Tobin said while Floyd was restrained on the ground he was still experiencing a normal respiratory rate of 22. He said if fentanyl were causing a depression of his respiratory centers, one would expect a 40 percent reduction in his respiratory rate.

He said if Floyd’s respiratory rate was 22, then one would expect a respiratory rate of 10 if fentanyl was having an effect.

Tobin agreed with prosecutor Jerry Blackwell that he did not see a depressed rate of breathing in Floyd and that his respiratory rate was normal just before he lost consciousness. 

The defense has argued that fentanyl, which was found in Floyd's system at the time of his death, and other drugs can lead to insufficient oxygen in the body as part of the defense argument that Chauvin was not the cause of Floyd's death.

Pulmonologist: 'Very dangerous' and 'misleading' to think 'if you can speak, you can breathe'

Dr. Martin Tobin, a renowned pulmonary expert, testified Thursday that the idea of “if you can speak, you can breathe” is both “very dangerous” and “highly misleading.”

Tobin said even though such a statement was technically true in the sense that when a person speaks, they are exhaling, it also gives “an enormous false sense of security.”

“Certainly at the moment that you are speaking, you are breathing, but it doesn't tell you that you're going to be breathing, five seconds later,” he said.

Tobin added that at the time Floyd was restrained on the ground and telling officers he could not breathe he still had oxygen in his brain.

“And again, it's a perfect example of how it gives you a huge false sense of security because very shortly after that we're going to see that he has a major loss of oxygen in the way that he moves his leg,” he added.

Tobin said this showed how dangerous the concept of “if you can speak, you can breathe,” actually was.

“Yes, that is true on the surface, but highly misleading. A very, very dangerous mantra to have out there,” he said.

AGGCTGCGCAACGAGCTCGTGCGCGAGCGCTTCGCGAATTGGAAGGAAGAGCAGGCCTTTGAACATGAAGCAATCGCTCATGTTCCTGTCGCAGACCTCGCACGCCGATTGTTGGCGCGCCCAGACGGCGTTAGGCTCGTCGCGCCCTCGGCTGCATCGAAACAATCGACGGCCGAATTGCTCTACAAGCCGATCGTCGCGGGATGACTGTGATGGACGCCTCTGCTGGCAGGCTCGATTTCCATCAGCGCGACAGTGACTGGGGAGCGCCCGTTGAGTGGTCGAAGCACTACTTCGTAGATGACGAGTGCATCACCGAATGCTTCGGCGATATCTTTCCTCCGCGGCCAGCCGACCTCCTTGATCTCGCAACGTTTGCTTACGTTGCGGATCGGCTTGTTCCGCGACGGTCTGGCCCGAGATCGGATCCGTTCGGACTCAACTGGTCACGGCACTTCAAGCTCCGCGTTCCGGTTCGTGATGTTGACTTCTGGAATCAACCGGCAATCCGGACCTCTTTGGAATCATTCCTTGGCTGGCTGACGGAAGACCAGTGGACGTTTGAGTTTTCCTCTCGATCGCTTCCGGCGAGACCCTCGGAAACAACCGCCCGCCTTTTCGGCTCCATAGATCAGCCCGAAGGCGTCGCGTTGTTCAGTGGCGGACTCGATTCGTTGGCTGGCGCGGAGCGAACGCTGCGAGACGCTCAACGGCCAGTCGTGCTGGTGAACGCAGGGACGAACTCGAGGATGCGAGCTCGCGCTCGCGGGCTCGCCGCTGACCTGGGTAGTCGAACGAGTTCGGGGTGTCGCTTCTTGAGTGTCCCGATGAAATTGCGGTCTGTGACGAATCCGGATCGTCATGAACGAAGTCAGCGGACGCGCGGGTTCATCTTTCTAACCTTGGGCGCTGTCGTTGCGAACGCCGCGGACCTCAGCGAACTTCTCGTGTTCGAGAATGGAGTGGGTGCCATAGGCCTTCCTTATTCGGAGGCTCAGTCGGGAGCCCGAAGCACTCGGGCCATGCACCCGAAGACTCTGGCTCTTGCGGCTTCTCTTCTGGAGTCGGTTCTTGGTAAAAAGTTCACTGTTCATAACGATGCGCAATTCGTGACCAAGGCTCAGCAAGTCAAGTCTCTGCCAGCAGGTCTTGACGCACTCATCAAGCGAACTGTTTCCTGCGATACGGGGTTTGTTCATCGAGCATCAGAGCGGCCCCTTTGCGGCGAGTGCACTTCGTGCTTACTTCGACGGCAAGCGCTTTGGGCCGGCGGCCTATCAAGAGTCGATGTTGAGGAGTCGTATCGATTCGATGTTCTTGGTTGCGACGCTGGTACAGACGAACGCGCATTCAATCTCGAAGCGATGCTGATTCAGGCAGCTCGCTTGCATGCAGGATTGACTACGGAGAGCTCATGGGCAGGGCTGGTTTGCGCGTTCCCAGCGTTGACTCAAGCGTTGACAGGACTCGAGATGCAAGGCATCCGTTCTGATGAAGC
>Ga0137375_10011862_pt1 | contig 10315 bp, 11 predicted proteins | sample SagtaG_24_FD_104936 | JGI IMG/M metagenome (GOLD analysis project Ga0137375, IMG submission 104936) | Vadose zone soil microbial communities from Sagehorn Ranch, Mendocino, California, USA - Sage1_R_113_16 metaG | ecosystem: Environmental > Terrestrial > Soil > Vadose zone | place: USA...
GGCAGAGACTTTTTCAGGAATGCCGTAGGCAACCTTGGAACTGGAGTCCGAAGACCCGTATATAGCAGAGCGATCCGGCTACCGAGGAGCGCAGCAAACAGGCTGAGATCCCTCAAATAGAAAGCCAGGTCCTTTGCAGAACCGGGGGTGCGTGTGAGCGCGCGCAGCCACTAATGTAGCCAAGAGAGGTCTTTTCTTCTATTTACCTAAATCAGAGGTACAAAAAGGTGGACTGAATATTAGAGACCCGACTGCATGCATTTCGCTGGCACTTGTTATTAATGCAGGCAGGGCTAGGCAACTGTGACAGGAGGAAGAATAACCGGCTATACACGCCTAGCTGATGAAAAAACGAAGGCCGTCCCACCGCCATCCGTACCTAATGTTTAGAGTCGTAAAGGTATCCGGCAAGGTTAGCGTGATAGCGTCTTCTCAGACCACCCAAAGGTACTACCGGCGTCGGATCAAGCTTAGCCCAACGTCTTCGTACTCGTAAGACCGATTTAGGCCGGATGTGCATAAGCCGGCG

Dr. Martin Tobin: 'A healthy person subjected to what Mr. Floyd was subjected to would have died.'

Dr. Martin Tobin testified that he was aware that George Floyd had pre-existing conditions as mentioned in his autopsy and medical records. 

"Do you have an opinion to a reasonable degree of medical certainty as to whether a person who had none of those pre-existing conditions, a healthy person, would have died under the same circumstances as Mr. Floyd?" prosecutor Jerry Blackwell asked him.

"Yes. A healthy person subjected to what Mr. Floyd was subjected to would have died," Tobin said. 

The prosecution has said Floyd died from Chauvin's kneeling on his neck. The Hennepin County Medical Examiner's Office classified Floyd's death as a homicide that occurred while he was being restrained by police.

Floyd's cause of death was listed as a "cardiopulmonary arrest complicating law enforcement subdual, restraint, and neck compression." Under "other significant conditions" it said Floyd suffered from hypertensive heart disease, and listed fentanyl intoxication and recent methamphetamine use. 

Pulmonary expert: Chauvin held knee on Floyd’s neck for 3 minutes after there was no oxygen left in his body

A renowned pulmonary expert testified that he calculated Derek Chauvin’s knee was on George Floyd’s neck for more than 3 minutes after “there was not an ounce of oxygen left” in his body.

Dr. Martin Tobin said at 8:25 p.m. on the day he died Floyd reached the point where he did not have “an ounce of oxygen left in his entire body” as Chauvin continued to have his knee pressed against his neck while he was handcuffed on the ground.

“The knee remained on the neck for another three minutes and two seconds after we reached the point where there was not one ounce of oxygen left in the body,” he added.

Dr. Martin Tobin, expert on breathing, testifies half of Derek Chauvin's body weight was on George Floyd's neck

Dr. Martin Tobin, a world-renowned expert on breathing, testified as jurors were shown a photo in which Derek Chauvin's toe is lifted slightly off the pavement as he kneels on George Floyd's neck.

Tobin says that by his calculation, at one point, 91.5 pounds — half of Chauvin's body weight and half the weight of his gear — was on Floyd's neck.

"This means that all of his body weight is being directed down at Mr. Floyd's neck," Tobin said.

Pulmonary expert says knee on Floyd's neck 'extremely important' when considering lack of oxygen

A pulmonary expert testified Thursday morning about why the knee on George Floyd’s neck and back was “extremely important” when considering what caused the lack of breathing that led to his death.

Dr. Martin Tobin loosened his tie, unbuttoned the top button on his shirt and instructed the jurors to feel their necks as he testified about why a knee on the neck was so important.

He said that a knee on Floyd’s neck was “extremely important because it's going to occlude the air getting in through the passageway.”

He walked the jurors through a demonstration of their own neck anatomy, pointing them to the  hypopharynx, which he called “vulnerable.”

“The hypopharynx is very important for understanding this case for a number of reasons. Because it's so vulnerable, because it has no cartilage around it, it's going to be an area that is compressed,” he said. “It's extremely small to breathe through and it becomes very important for being able to continue to breathe through."

Tobin added that Chauvin's knee was on that area of Floyd's neck at points, with enough pressure to cut off his breathing.